Garden of an Italian Villa, 1764
oil on canvas
93.5 x 133 cm
National Gallery of Canada (no. 39760)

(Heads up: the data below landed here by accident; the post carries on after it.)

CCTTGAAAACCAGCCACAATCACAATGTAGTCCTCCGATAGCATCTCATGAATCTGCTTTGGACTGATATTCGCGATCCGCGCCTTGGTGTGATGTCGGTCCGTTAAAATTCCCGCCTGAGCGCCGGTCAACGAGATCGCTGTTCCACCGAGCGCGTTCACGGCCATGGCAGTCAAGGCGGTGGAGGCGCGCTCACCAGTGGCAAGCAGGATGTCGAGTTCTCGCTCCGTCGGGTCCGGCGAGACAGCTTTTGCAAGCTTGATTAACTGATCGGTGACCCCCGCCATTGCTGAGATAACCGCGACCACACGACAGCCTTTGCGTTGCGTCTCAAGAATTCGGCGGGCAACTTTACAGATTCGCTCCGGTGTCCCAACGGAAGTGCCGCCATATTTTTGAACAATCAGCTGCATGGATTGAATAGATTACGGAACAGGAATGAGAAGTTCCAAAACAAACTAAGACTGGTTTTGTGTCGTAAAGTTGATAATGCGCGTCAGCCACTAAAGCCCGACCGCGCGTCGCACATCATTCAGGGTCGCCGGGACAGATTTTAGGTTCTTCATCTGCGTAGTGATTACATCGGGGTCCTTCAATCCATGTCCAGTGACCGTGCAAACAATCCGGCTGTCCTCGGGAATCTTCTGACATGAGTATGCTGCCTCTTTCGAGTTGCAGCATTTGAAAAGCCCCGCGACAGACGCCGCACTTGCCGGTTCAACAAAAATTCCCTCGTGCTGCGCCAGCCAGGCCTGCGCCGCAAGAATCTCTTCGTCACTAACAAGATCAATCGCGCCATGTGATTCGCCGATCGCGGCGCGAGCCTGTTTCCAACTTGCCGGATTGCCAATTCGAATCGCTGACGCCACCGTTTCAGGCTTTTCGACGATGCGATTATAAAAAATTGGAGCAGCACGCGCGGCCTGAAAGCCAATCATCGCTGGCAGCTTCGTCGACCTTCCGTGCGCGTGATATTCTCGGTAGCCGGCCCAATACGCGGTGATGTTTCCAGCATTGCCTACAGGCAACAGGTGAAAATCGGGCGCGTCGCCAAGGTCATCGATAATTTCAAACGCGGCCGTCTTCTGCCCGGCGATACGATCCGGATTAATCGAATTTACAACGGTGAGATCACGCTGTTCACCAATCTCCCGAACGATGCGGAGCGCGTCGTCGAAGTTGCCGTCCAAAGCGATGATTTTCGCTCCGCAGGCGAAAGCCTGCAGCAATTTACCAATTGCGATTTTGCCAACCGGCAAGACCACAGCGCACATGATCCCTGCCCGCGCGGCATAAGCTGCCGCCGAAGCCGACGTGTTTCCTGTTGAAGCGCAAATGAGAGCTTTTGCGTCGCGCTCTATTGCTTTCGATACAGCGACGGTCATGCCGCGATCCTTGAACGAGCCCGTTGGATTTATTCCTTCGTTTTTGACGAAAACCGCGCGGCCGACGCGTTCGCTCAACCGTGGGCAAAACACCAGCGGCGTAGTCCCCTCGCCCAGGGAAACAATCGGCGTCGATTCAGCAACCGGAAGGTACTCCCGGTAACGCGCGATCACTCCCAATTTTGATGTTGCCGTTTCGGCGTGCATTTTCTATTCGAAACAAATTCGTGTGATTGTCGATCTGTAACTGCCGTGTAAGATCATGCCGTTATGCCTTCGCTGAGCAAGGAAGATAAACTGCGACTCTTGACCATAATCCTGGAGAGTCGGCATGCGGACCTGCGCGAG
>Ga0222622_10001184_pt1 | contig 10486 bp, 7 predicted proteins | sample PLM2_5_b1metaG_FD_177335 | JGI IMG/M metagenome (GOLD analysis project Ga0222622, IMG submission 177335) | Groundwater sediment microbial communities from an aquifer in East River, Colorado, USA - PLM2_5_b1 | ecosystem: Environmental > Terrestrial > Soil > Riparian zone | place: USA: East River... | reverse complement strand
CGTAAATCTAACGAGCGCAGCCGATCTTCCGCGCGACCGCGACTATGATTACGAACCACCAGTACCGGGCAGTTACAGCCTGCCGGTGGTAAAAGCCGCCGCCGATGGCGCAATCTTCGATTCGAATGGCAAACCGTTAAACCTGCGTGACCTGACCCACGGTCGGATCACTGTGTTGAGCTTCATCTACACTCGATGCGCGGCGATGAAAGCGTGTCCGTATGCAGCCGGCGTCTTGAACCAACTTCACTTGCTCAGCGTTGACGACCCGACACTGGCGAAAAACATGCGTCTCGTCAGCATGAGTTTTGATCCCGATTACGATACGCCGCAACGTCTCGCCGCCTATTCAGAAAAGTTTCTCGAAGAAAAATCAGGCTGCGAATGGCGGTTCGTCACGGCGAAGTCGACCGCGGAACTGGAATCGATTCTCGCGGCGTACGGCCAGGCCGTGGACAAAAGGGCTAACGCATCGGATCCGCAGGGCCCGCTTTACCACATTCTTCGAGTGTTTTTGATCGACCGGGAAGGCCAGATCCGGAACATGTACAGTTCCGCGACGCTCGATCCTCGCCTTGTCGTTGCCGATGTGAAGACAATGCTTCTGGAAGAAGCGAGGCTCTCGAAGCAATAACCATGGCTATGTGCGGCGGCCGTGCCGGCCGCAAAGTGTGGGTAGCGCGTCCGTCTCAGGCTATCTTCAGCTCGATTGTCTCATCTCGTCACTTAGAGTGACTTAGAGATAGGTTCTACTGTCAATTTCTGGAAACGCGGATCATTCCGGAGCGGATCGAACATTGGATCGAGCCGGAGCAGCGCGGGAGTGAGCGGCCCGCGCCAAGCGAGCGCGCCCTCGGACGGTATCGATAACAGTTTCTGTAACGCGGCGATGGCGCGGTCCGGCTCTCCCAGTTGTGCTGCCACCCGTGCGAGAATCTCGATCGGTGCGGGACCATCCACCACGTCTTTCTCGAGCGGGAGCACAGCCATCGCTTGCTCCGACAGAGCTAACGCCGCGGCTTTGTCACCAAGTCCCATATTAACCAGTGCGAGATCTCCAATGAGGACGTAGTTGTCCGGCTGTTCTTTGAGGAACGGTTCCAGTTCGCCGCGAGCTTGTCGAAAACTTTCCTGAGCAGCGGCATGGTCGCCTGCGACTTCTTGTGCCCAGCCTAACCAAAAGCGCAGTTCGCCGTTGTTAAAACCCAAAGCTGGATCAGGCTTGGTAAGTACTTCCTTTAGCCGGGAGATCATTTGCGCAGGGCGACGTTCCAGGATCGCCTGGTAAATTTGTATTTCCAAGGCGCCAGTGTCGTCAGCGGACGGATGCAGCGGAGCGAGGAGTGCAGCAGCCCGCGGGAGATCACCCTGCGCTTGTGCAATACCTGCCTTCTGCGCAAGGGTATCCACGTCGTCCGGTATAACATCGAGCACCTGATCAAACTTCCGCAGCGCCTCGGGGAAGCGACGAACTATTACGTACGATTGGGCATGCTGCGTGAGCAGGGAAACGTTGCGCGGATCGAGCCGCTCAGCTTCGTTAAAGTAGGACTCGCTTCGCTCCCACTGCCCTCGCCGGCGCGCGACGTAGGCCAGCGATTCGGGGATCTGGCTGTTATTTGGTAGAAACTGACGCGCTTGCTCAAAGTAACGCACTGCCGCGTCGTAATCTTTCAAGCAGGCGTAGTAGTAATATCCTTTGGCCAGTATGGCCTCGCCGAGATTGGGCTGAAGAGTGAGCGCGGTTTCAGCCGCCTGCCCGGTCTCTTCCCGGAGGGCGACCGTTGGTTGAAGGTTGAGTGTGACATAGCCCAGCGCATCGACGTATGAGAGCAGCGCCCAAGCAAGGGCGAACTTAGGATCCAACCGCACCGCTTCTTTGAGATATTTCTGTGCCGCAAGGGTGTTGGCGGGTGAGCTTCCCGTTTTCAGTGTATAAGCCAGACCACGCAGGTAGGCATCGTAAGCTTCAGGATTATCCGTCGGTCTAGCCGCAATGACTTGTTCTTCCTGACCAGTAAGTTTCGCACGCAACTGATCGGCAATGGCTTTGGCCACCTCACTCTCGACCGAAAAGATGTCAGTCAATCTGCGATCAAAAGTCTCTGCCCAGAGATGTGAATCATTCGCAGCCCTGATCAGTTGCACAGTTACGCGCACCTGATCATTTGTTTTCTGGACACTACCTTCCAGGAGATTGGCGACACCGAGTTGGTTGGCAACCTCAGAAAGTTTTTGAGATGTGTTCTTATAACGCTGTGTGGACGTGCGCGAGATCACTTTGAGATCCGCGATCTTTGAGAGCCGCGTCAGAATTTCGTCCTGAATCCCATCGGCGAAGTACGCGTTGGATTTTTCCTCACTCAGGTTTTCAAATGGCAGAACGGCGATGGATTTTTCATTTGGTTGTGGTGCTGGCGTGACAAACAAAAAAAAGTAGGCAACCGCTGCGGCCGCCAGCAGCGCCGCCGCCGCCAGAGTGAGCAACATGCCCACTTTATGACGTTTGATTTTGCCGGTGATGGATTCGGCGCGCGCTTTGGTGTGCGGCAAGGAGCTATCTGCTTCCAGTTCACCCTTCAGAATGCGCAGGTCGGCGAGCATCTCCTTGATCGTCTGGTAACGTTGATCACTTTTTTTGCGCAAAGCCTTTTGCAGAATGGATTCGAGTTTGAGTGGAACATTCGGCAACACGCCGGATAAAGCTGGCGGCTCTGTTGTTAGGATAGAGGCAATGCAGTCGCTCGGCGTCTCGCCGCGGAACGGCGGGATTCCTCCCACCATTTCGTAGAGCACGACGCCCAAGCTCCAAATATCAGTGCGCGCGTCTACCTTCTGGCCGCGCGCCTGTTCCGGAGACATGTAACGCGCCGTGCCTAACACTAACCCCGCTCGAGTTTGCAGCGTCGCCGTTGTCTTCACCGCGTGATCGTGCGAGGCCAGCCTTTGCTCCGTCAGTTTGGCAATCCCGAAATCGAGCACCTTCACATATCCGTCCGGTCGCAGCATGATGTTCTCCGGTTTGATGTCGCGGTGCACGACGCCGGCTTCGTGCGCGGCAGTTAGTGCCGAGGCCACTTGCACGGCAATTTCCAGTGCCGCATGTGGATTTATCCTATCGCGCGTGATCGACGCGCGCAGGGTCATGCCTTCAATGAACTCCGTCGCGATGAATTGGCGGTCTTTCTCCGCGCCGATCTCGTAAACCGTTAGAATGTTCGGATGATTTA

Robert came to Rome as a young artist, staying there for eleven years. He painted this the year before he left to return to Paris. A villa meant escape from the pressures of the city, a life of pleasure rather than business. Robert emphasizes the informal, picturesque aspects of the scene: nature and humanity are in harmony, but the garden is on the verge of being overgrown. The trees planted to shade the stairs, now lean precariously, dominating the image and setting the tone. The skies suggest a storm, but the scene is calm. The small figures are incidental to the composition - enlivening it, but not characters in any story. Inspired by the gardens of Villa Negroni, the artist combines the real and the imaginary, introducing elements drawn from many Roman sites into his picture.